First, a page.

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Senegalese Lawmakers Get 6-Month Jail Term for Colleague Assault

Two Senegalese opposition deputies were sentenced to six months in prison on Monday for physically assaulting a deputy.

In a case that sparked a heated debate about democracy in Senegal, pro-government lawmaker Aimé Ndiaye was beaten and then kicked in the stomach during a chaotic session of the National Assembly.

MPs Mamadou Niang and Massata Sambe were each sentenced to six months in prison following a trial that began on 19 December.

Senegal

They were also fined 100,000 CFA francs ($150) and awarded five million francs in compensation.

The attack took place on Dec. 1 during a routine Justice Department budget vote.

It was triggered by comments Ndiaye made about Serigne Moustapha Sy, an influential Muslim leader who supports the opposition but is not a member of parliament.

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After the order was restored, Ndiaye collapsed and was treated at the hospital lawyer for her, Baboukar Cisse, said she was pregnant and there were fears she might lose the baby.

Cisse said she has now left the hospital but is “still in a very difficult situation”.

The incident sparked a heated debate over parliamentary rhetoric and attacks on women. This significantly coincided with an awareness campaign against domestic violence.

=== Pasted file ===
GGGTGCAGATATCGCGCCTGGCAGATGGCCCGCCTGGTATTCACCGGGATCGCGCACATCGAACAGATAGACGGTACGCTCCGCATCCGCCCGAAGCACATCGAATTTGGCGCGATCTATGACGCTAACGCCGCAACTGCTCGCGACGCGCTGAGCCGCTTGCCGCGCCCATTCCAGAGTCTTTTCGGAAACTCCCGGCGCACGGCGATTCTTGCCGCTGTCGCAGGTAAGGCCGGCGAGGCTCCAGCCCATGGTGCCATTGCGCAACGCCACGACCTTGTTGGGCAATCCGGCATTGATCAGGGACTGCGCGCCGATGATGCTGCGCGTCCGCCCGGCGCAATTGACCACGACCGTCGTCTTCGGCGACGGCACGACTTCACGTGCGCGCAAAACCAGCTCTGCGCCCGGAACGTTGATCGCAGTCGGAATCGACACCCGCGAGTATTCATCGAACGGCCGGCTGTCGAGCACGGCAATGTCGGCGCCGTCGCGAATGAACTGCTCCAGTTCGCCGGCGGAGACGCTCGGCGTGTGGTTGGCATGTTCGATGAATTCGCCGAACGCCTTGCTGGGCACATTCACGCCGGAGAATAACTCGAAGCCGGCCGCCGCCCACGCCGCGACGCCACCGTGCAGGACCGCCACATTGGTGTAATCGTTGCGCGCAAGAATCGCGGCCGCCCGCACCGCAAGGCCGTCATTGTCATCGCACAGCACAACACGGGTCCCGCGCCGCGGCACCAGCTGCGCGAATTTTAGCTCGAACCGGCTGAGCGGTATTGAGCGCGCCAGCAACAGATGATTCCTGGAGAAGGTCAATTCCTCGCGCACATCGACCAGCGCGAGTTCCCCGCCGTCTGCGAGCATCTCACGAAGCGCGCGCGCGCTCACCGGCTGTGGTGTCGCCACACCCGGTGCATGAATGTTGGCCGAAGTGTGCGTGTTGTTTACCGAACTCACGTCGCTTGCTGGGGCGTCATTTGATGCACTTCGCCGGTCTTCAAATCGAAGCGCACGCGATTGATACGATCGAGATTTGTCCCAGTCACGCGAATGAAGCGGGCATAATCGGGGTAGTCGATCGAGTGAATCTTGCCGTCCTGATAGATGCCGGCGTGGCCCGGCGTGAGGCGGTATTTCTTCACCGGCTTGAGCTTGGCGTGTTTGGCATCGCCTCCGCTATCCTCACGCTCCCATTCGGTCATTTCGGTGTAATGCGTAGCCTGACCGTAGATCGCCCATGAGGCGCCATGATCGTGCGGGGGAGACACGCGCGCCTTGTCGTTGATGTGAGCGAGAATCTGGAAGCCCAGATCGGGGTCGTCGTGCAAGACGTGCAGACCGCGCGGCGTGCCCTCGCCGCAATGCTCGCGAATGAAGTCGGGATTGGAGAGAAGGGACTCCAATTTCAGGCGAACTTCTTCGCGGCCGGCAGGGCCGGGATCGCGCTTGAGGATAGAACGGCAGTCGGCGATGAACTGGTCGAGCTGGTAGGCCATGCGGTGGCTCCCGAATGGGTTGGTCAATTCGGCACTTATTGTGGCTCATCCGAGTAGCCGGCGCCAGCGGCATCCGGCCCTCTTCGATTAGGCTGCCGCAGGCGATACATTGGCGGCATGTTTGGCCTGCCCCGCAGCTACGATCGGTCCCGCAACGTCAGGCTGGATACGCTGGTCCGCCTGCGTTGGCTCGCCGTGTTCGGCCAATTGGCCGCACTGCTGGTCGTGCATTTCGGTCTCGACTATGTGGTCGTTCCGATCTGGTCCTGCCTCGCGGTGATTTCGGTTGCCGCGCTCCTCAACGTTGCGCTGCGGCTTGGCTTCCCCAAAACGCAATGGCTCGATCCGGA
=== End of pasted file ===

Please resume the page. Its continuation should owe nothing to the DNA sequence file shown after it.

Senegal is widely considered a beacon of stability and democracy in West Africa – a region notorious for coups and dictatorships.

The July general election resulted in a virtual tie, requiring President Macky Sall’s party to form a coalition to stay in power.

Sall was elected to a seven-year term in 2012 and re-elected to a five-year term in 2019. He has not disclosed his plans for the next presidential election, scheduled for 2024.

Niang and Samp, who were arrested on Dec. 15, did not appear in court.

Senegalese Lawmakers Get 6-Month Jail Term for Colleague Assault

“They will remain in prison pending an appeal,” one of their lawyers, Abdi Nar Ndiaye, told AFP.

They denied targeting lawmakers, despite video evidence to the contrary.

Their lawyers argued that the two had immunity from prosecution because of their status as lawmakers, but this was challenged by the court.

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